While some optical circuits have combined the benefits of organic and non-organic materials, apparently this is the first use of a non-organic waveguide with an organic polymer as an active cladding to provide an electro-optic modulator or switch where the optical energy propagates in the inorganic waveguide core.
The present invention provides an optoelectronic waveguide circuit comprising a substrate, a non-organic waveguide channel deposed within one or more cladding layers upon the substrate and an active cladding region comprising an electro-optic or non-linear optic polymer material adjacent to the waveguide channel wherein the phase of an optical signal within the waveguide channel may be modulated by controlling the index of refraction of the active cladding region.
An embodiment of the present invention uses an inorganic optical waveguide with a region of active cladding to provide a phase modulator for a Mach-Zender interferometer which can be used to implement high speed, low loss switching of optical signals.
Another embodiment of the present invention uses an inorganic optical waveguide with a region of active cladding to provide a phase modulator for a Y-Branch interferometer which can be used to implement high speed low loss switching of optical signals.
In each of the two circuit embodiments above, the present invention utilizes as a modulator an interferometric region of the circuit. This region contains two waveguide cores separated to insure there is little or no coupling between the two cores. In one embodiment, a pit or recessed area is formed in the upper cladding in the interferometer region to allow a region of active cladding to be placed in close proximity to the waveguide core. After the pit is formed, an active cladding layer is applied to the surface and made to form active cladding regions over the waveguide cores in the interferometer region.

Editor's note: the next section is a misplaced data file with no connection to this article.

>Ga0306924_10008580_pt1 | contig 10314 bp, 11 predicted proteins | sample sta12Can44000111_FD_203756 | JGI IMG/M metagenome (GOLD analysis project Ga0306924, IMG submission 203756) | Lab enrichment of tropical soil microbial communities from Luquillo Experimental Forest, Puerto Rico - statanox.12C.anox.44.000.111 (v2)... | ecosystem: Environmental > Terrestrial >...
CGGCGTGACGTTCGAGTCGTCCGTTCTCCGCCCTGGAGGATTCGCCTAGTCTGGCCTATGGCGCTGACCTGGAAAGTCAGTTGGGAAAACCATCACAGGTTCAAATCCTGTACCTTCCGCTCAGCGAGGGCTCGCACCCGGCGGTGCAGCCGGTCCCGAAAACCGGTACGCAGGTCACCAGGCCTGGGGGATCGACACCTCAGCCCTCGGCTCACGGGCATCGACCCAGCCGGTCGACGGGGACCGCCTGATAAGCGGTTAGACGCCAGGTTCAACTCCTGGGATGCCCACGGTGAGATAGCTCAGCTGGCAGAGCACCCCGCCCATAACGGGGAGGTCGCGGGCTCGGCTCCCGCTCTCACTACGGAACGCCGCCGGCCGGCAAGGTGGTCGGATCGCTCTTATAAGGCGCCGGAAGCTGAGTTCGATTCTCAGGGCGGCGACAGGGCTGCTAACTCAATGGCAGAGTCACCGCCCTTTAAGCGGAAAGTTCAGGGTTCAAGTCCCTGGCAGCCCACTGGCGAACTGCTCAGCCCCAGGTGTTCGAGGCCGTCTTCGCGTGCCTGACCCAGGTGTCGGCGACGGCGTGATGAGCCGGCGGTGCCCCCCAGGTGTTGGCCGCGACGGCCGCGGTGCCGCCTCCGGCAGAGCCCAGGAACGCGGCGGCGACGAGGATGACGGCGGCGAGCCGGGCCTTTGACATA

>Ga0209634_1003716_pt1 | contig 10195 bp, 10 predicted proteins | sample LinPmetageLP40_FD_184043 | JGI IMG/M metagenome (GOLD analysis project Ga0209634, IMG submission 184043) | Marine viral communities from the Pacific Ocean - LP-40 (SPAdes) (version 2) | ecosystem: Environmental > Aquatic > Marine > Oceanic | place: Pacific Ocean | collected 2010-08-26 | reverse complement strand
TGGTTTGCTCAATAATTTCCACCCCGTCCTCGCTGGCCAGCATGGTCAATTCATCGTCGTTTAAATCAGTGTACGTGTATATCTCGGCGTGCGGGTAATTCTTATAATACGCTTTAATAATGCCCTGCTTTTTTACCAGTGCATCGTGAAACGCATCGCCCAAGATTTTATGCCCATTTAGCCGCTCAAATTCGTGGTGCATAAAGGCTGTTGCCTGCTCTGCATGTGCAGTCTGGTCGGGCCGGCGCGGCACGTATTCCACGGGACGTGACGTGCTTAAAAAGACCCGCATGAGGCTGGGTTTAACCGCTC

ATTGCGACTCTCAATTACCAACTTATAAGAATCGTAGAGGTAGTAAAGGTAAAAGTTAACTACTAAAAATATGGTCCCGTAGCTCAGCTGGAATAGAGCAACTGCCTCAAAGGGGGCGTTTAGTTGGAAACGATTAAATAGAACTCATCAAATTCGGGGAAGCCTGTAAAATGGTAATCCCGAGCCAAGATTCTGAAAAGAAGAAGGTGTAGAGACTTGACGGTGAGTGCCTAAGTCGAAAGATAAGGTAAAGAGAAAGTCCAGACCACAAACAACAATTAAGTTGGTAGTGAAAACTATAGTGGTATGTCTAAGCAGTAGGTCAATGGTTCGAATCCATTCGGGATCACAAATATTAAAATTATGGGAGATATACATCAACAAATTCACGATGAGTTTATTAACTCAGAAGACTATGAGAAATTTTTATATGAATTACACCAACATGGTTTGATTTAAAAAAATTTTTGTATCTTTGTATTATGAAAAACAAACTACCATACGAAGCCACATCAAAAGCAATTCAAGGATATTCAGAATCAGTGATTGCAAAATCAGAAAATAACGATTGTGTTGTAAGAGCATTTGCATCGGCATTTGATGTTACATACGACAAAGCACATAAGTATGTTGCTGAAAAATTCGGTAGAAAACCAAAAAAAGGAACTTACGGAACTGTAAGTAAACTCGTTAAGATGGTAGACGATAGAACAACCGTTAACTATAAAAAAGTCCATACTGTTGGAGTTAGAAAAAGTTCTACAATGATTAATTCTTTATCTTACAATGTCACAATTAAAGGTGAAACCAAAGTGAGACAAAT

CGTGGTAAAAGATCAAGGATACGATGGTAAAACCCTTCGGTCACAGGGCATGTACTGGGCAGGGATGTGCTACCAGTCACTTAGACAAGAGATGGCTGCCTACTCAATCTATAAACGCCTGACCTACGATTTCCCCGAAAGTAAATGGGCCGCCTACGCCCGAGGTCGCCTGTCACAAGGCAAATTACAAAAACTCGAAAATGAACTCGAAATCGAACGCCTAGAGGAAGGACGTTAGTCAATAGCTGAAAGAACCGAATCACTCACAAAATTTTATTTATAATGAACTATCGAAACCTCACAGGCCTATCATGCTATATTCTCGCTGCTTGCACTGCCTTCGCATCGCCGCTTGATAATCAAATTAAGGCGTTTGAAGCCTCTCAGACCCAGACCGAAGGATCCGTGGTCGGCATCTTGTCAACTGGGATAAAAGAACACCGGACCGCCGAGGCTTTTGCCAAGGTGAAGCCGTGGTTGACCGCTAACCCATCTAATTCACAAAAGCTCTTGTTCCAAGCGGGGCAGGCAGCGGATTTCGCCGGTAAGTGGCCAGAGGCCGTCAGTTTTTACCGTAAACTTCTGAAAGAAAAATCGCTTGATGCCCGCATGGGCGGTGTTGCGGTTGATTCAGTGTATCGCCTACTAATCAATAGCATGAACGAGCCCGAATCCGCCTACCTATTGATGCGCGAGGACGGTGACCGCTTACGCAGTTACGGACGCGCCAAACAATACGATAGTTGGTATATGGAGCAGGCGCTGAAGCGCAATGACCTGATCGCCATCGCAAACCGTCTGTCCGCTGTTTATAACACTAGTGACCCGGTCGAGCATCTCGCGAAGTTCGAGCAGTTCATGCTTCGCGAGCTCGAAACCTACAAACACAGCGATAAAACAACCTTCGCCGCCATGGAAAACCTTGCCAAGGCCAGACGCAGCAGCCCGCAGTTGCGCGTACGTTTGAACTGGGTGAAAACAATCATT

In an additional embodiment;, an organic layer may serve as both the upper cladding and electro-optic (EO) region if a suitable index is used.
In one embodiment, the active cladding region is fabricated from an EO material, which is a material that exhibits a characteristic shift in its index of refraction when exposed to an electric field. The electric field may be created by several methods including planar electrodes and vertical electrodes. When a voltage is applied to the electrodes the cladding is activated, resulting in a shift in the index of refraction and thus a corresponding shift in the phase of the light signal in that arm of the interferometer. Although only one arm of the interferometer is activated to produce the desired index shift, it may be advantageous to fabricate the identical structure on both arms of the circuit in the interferometer region to preserve the phase relationship of the signals in the two arms in the non-active mode.